Canadian emergency departments (EDs) annually treat 1.3 million patients who have suffered blunt trauma from falls or motor vehicle collisions and who are at risk for cervical spine (c-spine) injury. Most such cases are alert and stable adults and less than 1% has a c-spine fracture. A majority of trauma victims transported in ambulances are protected by a backboard, collar, and sandbags and, on arrival at the ED, are sent to high acuity resuscitation rooms, where they remain fully immobilized for hours until physician assessment and x-rays are complete. [i]
This prolonged immobilization is often unnecessary and adds considerably to patient discomfort and to the burden on our overcrowded Canadian EDs in an era when they are under unprecedented pressures. These patients use valuable ED resuscitation room space and endure long wait times, which contribute to lower patient satisfaction.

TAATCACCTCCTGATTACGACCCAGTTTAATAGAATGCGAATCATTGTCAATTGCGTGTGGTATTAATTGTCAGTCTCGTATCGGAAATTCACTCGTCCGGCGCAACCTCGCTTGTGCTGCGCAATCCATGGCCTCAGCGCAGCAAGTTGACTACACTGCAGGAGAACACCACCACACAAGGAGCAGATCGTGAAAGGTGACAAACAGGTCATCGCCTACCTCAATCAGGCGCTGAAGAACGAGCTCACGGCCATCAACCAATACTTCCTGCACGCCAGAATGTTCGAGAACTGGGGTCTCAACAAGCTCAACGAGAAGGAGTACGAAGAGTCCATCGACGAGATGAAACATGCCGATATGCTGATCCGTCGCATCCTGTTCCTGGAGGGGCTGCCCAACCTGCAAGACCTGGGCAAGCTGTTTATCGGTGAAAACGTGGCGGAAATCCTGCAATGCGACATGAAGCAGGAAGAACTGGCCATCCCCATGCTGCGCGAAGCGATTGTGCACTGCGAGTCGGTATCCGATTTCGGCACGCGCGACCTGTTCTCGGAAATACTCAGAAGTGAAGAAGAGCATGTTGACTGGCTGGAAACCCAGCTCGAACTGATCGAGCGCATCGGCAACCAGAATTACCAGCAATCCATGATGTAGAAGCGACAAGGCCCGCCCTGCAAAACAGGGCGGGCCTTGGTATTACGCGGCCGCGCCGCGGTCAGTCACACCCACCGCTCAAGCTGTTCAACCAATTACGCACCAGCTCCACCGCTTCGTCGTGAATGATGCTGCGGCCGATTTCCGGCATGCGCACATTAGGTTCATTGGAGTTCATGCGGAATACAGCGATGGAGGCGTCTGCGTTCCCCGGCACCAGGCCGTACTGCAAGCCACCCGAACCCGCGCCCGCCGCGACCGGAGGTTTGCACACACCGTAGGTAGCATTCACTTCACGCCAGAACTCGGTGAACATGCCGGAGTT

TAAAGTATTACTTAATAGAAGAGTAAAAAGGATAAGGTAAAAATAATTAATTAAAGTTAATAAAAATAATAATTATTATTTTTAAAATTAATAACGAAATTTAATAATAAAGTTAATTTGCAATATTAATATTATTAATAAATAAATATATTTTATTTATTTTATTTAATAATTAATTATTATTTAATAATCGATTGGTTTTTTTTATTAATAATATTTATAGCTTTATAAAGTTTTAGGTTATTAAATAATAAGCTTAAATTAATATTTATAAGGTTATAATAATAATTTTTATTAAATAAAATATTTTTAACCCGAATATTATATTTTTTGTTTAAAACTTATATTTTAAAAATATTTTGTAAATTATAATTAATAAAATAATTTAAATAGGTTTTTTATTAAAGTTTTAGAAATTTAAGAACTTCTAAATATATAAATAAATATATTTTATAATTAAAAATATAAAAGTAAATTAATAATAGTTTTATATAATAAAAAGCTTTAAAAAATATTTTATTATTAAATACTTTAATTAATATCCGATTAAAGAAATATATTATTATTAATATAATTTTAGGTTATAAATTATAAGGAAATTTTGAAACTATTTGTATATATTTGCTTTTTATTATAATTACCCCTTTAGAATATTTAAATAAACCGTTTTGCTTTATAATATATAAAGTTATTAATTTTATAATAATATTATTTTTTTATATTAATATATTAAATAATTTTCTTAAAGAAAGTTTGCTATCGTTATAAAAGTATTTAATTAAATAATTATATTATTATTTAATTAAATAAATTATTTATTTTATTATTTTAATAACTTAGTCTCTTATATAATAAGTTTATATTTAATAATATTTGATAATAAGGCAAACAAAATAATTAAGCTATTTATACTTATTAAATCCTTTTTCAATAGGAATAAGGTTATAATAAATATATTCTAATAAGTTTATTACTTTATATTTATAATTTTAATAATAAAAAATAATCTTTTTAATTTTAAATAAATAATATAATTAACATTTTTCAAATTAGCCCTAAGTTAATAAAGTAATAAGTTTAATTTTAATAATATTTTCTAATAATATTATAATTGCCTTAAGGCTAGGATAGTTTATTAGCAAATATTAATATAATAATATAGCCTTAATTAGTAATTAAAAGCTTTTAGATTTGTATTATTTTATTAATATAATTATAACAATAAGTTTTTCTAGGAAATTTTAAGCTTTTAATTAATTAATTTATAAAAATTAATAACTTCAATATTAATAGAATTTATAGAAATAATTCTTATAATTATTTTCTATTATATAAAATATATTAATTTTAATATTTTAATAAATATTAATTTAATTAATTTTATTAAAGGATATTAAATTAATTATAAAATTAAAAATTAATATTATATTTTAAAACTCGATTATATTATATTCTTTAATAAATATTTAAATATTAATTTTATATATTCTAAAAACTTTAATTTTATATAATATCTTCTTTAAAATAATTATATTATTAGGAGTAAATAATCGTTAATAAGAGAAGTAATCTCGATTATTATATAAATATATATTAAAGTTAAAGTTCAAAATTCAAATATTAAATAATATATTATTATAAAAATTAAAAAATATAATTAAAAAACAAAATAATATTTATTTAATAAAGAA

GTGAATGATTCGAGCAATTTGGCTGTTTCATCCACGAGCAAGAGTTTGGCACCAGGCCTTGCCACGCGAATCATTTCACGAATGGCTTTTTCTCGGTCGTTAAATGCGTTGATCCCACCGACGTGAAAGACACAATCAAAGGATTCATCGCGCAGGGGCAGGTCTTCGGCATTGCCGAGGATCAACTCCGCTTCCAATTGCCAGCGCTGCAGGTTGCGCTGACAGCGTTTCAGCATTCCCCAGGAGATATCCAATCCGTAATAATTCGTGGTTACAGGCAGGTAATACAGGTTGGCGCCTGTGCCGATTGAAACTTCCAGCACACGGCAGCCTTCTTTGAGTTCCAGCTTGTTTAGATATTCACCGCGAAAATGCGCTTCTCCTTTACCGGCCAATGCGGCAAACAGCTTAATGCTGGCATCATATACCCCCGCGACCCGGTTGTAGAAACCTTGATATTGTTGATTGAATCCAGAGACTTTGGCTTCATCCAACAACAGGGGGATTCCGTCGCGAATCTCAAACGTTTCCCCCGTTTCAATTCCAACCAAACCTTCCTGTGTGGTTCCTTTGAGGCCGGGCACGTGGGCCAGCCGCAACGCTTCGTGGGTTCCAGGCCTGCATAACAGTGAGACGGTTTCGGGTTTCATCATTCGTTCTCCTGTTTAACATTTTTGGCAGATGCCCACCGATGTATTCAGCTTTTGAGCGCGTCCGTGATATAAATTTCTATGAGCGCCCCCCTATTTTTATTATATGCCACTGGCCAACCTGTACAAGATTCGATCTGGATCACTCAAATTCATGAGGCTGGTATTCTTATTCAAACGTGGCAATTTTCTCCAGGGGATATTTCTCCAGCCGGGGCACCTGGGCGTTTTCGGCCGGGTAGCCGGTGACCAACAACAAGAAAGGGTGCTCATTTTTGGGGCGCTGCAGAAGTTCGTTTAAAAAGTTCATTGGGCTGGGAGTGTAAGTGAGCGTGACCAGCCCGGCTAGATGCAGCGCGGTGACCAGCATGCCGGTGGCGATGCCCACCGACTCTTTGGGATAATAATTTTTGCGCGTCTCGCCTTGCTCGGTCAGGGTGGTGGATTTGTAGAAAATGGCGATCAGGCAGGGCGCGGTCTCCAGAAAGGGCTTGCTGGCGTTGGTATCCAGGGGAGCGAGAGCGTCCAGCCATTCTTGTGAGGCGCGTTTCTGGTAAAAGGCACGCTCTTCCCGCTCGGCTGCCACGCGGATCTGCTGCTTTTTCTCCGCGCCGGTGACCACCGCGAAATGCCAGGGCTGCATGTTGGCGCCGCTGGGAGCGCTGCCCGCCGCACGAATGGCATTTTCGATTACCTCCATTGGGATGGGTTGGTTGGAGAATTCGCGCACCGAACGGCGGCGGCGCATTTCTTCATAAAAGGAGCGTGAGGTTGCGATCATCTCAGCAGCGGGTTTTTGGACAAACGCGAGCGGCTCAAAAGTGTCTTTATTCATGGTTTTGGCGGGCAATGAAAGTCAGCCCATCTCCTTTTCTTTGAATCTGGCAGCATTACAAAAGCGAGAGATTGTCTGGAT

The Canadian C-Spine Rule is a clinical decision rule developed by Dr. Ian Stiell at The Ottawa Hospital which allows clinicians to “clear” the cervical spine without the need for an x-ray and to decrease immobilization times. This rule has been widely adopted by ED physicians and has recently completed testing for accuracy, reliability and safety amongst ED triage nurses.
This project will optimize resources through the use of interprofessional teams, allowing for specially trained nurses to assess patients using the Canadian C-Spine Rule, and potentially decrease ED wait times and increase patient satisfaction by quickly and effectively identifying patients who do not require immobilization.
Currently, the following hospitals are participating in the CAHO Canadian C-Spine Rule ARTIC Project: Kingston General Hospital, London Health Sciences Centre, Hôpital Montfort, North York General Hospital, St Michael’s Hospital, Sudbury Regional Hospital, Sunnybrook Health Sciences Centre, Thunder Bay Regional Health Sciences Centre, and University Health Network.